Cargill’s Puris pea protein is highly soluble, dispersible, and ideal for plant-based dairy thanks to its mouthfeel, Machen says. For meat analogues, it’s available in textured and powdered forms, both of which contribute meaty chew and viscosity along with “strong nutritional attributes.”
The company minimizes the pea protein’s characteristic “beany” notes by using yellow-pea seed varieties selected for their minimal off flavors and a hexane-free process that further tilts the protein’s profile toward neutral.
Silvia Schnicker, area marketing head, Americas, and global market manager at Roquette, notes that the company’s Nutralys pea protein also has “a pleasant taste” in plant-based applications. Roquette follows a mostly mechanical protocol to mill the peas into flour, disperse the flour in water, and then physically separate the starch, fiber, and proteins, which are gently dried “to preserve quality,” she says.
Roquette is already looking beyond pea and in late-2019 launched its first textured protein made from fava bean. Schnicker describes it as environmentally appealing, sustainable, and having “all the characteristics of being the next big thing in the plant-based protein domain.”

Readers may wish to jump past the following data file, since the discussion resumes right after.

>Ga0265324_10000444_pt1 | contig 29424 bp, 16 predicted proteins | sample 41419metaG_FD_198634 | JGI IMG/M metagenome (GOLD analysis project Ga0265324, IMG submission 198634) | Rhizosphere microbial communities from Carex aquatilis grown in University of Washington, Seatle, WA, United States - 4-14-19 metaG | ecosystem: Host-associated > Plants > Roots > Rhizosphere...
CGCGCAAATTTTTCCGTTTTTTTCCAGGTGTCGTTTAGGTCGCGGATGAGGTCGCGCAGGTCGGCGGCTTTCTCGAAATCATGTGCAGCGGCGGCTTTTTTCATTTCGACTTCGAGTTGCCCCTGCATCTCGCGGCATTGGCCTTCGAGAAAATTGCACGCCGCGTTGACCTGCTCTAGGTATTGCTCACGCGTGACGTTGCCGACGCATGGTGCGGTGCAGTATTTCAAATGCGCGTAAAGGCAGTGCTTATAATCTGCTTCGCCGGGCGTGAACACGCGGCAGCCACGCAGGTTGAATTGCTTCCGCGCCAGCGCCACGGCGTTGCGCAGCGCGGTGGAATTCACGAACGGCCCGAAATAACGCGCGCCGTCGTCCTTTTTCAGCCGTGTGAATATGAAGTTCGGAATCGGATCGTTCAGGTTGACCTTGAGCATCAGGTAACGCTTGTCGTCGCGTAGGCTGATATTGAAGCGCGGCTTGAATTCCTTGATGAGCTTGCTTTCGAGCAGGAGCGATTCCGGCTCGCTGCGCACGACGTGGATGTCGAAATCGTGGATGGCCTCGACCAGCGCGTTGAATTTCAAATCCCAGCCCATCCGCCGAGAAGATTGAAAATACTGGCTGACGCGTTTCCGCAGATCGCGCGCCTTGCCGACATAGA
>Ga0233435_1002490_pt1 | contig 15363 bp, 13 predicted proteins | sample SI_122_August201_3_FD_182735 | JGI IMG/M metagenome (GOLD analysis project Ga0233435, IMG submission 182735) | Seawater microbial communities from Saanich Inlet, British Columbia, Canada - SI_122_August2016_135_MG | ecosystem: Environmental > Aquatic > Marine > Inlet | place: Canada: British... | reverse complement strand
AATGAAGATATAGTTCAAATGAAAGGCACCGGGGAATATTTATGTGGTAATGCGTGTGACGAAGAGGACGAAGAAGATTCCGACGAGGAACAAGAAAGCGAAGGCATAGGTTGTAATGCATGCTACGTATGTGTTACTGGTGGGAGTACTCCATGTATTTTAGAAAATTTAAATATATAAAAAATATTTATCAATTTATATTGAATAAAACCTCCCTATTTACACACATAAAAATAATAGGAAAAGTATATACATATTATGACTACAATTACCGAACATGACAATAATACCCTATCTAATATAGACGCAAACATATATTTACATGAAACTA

But Jacquelyn Schuh, product marketing director, alternative proteins, ADM, encourages processors to consider established proteins like soy and wheat gluten, which she credits as “among the best texture-enhancing ingredients with wide availability and cost-effectiveness.” Like newer pea and bean proteins, they also create the right bite, crumble, and juiciness in meat alternatives, she says.
Such ingredients have yielded success stories in alternative-dairy and -meat spaces.
“Vegan cheese is certainly one of the most challenging applications,” Cargill’s Addington says, “but it’s also an extremely exciting space to watch.” Dairy proteins contribute critical properties that translate as stretch, mouthfeel, texture, aging, and flavor, she notes, and plant ingredients don’t perform as well.